Today Andrew answers: My 14 year-old daughter with autism doesn’t get invited to things and gets mad at her 6 year-old sister because of jealousy, I think. What can I do to help her with this?
Hi! I’m Andrew from Generation Mindful's newest recurring weekly feature, Ask Andrew. In Ask Andrew, I’ll be taking any and all questions regarding the autism spectrum with particular emphasis on childhood development as an authentic autistic adult. Let’s get started!
For our seventh Q and A, you can watch the video and/or read my response below.
This question in particular hits home because I myself am an older sibling with a neurotypical younger sibling, who I’ll be referring to as Mabel. The age difference between the two of us wasn’t quite as vast (I was born in 1997 and my sister in 1998) but it did really affect my sense of self seeing Mabel seemingly thrive socially while I seemed to peter out.
To a certain extent I think this is still true. Mabel seems to be able to find her tribe wherever she goes in life, whereas mine took years and years to cultivate and keep. One of her best friends goes back as far as preschool, whereas the farthest one I can trace goes back to when I was seventeen. And the most recent one I made was when I was twenty.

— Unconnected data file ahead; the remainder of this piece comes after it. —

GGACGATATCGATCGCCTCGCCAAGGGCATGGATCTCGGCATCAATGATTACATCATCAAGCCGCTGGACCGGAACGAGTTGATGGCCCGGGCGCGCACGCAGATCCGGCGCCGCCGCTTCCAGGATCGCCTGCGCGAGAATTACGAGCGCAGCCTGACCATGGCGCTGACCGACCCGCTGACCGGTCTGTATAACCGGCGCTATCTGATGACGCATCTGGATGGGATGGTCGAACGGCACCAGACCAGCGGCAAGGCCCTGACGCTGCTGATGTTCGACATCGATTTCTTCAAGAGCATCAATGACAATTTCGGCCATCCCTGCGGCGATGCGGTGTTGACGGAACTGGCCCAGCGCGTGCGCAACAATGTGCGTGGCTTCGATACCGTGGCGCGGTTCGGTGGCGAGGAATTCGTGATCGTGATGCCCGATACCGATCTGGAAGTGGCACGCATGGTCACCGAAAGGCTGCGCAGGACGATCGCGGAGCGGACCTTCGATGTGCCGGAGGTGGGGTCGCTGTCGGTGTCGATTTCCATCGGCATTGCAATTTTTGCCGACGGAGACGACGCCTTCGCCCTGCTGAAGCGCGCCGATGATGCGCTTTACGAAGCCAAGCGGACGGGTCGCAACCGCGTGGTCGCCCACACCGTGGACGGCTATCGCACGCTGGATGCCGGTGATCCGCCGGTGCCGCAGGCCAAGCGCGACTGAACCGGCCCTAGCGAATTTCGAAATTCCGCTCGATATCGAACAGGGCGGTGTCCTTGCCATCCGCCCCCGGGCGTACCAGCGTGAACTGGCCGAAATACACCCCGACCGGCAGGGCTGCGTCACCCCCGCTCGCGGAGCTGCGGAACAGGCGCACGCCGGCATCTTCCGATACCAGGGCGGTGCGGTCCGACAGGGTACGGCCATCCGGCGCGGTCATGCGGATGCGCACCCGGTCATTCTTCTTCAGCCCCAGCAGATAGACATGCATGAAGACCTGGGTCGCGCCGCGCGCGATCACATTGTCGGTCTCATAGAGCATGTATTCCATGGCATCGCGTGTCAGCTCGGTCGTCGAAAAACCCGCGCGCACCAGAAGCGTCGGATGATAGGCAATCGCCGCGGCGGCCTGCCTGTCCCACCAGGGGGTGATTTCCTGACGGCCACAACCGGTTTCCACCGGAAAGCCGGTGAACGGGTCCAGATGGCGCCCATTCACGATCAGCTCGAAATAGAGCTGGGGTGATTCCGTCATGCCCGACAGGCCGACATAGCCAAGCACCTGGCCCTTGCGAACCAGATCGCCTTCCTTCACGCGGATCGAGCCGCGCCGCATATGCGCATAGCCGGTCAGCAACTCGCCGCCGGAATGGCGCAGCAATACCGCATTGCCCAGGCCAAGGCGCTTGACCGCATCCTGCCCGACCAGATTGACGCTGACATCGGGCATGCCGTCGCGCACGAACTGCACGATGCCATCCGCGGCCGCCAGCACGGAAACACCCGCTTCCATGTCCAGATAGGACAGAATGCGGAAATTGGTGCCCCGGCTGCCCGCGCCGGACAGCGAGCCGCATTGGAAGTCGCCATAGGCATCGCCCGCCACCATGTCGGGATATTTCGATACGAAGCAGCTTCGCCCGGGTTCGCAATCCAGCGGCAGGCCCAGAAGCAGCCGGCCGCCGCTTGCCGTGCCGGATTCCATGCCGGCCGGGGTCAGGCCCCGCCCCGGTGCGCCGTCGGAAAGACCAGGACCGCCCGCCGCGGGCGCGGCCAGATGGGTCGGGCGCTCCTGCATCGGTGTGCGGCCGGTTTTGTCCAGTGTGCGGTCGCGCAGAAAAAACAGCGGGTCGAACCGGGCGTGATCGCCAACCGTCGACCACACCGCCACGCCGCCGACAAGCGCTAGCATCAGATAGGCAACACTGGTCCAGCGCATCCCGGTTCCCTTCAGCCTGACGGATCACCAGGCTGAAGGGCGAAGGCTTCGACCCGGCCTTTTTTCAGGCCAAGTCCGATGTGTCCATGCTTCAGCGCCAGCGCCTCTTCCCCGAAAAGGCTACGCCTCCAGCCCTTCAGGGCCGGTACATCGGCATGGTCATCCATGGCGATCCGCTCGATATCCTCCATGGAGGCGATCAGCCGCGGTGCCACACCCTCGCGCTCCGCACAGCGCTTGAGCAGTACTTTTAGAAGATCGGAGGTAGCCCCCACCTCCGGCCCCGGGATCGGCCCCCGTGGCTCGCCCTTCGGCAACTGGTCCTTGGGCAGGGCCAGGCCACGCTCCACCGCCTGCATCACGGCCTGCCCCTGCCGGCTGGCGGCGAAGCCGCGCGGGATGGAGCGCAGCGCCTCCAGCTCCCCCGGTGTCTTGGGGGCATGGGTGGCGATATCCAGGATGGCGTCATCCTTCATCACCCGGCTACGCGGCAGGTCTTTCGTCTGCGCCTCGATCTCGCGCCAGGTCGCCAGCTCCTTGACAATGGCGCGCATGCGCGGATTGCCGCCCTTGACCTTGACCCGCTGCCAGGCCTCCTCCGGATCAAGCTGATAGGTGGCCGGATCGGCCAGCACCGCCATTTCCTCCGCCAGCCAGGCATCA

But ultimately judging oneself solely by the success of others is not a good way to live your life. A bit of comparison is healthy to motivate oneself, but too much will destroy your ego and potentially your relationships. Everyone has something priceless within them that another person would give anything to be, whether it be good at school, being good at sports, or just fitting in.
For your older child, I would stress the importance of empathy. I myself have struggled with a great deal of jealousy over the years, and it was not a good look on me at all. But it wasn’t Mabel’s fault I wasn’t invited to a lot of things. It was on my peers for not getting on the ground floor of Ask Andrew, and hurt feelings are not a blank check to act out hurtful actions.
If it seems incredibly unfair that someone who is experiencing a great deal of loneliness because of other people’s choices can only control their own behavior, that’s because it is. As a result, I now recognize true friendships when they fall into my lap. And it made me a better person in the long run. As I am writing this, I am eagerly anticipating seeing Mabel again so we can go on a walk together and talk about how nuts our family is.
While it seems hard to accept now, I promise if your daughter puts herself out there she will find her people. I guarantee it.
Special thanks to my “Fantastic Four” BFFs, who I am proud to have met and continued relationships with on my own terms: Sue, Johnny, Reed and Ben. And to my first best friend, Mabel. Growing up together was awesome. When are we gonna get together and watch the new episode of Drag Race, girl?
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